Jeremy Butman and Alphonso Lingis at The Believer:
THE BELIEVER: Your books combine elements of memoir, epistemological analysis, ontological meditation, anthropological observation, and plenty of other genres. They are usually written in the first person (singular or plural), and sometimes in the second person. How did you decide to adopt this freedom of style, and what do you hope to accomplish with it?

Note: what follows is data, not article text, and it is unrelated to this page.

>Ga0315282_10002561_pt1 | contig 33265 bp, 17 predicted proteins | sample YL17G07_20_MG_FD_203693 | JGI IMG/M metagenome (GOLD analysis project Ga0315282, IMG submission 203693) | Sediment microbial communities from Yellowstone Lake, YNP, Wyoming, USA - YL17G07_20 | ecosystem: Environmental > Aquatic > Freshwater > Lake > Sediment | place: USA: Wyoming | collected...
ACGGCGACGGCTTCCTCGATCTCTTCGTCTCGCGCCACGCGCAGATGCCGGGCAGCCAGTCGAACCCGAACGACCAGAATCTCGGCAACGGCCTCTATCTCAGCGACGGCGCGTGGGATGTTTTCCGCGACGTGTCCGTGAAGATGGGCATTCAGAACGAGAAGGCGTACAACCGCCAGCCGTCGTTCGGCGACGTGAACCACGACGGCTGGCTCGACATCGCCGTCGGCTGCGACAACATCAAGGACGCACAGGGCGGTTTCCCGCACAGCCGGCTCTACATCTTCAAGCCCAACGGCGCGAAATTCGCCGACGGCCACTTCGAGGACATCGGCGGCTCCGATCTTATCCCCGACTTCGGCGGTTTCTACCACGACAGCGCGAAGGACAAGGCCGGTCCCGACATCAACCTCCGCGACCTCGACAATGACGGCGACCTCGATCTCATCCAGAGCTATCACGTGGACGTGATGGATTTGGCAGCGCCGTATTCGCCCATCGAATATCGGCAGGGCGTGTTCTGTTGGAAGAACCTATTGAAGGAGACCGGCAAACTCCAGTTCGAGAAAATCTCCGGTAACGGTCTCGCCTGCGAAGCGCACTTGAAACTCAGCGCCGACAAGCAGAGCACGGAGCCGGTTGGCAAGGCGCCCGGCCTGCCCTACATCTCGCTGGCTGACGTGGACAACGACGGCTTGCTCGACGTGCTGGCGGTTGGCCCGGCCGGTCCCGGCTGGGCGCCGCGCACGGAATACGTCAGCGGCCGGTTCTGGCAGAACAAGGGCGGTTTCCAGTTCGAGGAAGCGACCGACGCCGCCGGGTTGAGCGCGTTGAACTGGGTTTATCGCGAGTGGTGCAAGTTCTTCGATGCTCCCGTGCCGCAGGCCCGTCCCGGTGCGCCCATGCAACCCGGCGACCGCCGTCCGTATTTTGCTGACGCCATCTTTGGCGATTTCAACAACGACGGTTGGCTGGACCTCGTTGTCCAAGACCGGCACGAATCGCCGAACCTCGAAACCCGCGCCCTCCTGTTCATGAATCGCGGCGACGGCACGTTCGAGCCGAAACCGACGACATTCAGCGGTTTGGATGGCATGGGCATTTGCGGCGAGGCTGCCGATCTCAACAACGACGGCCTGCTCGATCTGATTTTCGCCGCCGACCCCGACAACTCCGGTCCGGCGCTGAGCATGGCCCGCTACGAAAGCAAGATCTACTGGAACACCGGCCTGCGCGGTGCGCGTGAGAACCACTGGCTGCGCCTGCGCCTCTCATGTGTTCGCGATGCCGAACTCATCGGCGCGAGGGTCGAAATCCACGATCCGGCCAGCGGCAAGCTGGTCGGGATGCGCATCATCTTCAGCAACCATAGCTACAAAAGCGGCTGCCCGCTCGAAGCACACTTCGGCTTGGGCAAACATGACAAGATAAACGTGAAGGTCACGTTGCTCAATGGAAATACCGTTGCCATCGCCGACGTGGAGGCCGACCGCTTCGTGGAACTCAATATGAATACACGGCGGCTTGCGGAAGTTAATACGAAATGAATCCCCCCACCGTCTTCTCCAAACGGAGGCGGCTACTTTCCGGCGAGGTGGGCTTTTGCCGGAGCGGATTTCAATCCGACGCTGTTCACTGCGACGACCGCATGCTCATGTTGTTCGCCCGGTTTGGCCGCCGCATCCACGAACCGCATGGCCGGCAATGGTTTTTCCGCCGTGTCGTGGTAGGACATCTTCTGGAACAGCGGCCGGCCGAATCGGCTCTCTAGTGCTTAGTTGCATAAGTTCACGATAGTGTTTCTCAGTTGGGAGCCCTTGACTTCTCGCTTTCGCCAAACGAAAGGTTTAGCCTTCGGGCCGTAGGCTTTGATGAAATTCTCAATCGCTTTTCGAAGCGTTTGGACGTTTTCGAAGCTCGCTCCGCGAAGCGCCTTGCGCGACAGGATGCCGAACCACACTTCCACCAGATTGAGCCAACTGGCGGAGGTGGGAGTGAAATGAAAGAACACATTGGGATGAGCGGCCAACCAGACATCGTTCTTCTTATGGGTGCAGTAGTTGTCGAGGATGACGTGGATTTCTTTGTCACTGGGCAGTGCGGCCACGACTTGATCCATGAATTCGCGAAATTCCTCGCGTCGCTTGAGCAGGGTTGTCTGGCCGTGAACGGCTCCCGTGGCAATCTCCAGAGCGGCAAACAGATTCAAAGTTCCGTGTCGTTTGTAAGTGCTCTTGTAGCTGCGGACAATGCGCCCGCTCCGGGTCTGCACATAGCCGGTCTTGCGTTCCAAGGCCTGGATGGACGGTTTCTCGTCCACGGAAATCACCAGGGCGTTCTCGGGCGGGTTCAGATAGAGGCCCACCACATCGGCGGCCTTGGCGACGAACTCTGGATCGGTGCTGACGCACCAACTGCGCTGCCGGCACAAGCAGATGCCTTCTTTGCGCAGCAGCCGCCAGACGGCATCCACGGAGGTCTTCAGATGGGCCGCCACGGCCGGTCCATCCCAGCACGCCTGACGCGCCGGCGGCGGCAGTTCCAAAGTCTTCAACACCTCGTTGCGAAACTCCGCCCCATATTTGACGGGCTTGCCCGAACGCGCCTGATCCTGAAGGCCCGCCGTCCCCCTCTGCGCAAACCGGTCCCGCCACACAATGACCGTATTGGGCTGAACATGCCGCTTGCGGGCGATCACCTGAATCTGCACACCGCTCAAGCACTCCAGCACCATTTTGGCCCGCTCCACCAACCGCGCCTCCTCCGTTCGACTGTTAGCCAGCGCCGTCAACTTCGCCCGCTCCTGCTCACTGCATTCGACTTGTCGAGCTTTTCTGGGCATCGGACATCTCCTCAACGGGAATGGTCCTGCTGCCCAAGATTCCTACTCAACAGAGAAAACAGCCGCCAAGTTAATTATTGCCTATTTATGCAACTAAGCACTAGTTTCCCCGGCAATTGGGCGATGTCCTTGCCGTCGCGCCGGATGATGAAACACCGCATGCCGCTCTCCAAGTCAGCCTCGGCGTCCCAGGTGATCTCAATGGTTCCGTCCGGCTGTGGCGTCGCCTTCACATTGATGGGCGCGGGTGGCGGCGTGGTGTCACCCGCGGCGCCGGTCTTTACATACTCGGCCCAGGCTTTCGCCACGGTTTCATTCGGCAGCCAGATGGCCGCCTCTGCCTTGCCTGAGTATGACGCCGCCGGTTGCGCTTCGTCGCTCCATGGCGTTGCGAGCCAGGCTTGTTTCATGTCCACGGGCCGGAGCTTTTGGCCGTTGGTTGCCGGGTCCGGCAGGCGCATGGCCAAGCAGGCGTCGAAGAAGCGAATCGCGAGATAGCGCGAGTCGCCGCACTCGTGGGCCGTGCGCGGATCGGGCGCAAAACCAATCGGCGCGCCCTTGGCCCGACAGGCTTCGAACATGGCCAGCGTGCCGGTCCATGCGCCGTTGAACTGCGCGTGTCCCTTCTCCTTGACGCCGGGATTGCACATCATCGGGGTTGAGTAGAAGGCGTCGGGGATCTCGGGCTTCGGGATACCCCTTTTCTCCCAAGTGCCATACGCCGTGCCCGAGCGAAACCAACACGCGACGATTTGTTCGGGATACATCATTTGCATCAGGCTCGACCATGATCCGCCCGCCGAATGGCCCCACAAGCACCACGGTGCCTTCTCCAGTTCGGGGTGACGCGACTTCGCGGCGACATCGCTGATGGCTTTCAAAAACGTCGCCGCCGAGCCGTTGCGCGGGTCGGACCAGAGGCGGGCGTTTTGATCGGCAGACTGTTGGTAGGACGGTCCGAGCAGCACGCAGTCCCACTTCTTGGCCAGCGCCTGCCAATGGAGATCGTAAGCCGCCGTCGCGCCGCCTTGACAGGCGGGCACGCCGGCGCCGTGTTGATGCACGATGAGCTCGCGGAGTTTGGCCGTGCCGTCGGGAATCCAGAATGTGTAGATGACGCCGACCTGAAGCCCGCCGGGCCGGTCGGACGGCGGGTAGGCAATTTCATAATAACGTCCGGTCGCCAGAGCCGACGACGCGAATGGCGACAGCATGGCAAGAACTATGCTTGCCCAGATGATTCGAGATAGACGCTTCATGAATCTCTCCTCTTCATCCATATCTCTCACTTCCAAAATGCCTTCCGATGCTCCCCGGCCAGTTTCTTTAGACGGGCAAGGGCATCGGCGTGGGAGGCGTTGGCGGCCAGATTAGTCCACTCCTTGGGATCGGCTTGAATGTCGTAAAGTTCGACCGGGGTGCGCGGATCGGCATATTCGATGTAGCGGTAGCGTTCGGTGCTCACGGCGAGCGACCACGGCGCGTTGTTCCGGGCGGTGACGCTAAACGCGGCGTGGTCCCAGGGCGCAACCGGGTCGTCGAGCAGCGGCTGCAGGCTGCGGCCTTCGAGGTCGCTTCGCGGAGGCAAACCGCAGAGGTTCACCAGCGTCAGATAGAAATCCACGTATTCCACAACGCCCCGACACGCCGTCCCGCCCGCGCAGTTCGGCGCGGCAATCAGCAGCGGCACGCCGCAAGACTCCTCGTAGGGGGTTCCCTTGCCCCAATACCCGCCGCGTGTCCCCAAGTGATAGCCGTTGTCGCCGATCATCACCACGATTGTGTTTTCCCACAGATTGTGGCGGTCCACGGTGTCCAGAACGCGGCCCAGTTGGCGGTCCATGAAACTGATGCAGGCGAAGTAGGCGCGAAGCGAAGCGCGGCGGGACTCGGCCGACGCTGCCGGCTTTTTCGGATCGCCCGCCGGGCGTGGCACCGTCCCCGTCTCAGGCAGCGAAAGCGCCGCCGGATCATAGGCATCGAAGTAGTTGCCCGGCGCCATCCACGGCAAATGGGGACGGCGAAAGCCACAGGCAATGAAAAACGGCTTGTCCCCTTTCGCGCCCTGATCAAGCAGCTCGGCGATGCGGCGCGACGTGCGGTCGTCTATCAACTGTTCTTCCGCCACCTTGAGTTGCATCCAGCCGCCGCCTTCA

ALPHONSO LINGIS: Our thought arises in so many different events and [on so many] levels, and our discourse offers so many ways to formulate and communicate an insight. Ideally, the encounter and insight one seeks to share should induce the appropriate vocabulary, rhetoric, and explanation by means of narrative, exposition, or argument. I do not reflect about these and determine them separately. Often several versions are worked on until the right one becomes clear. It is important to me not to reflect much on why and how a given essay worked; it is important that it not become a template for subsequent essays. Hopefully the topic of the next essay will induce the right way to write to share the insight.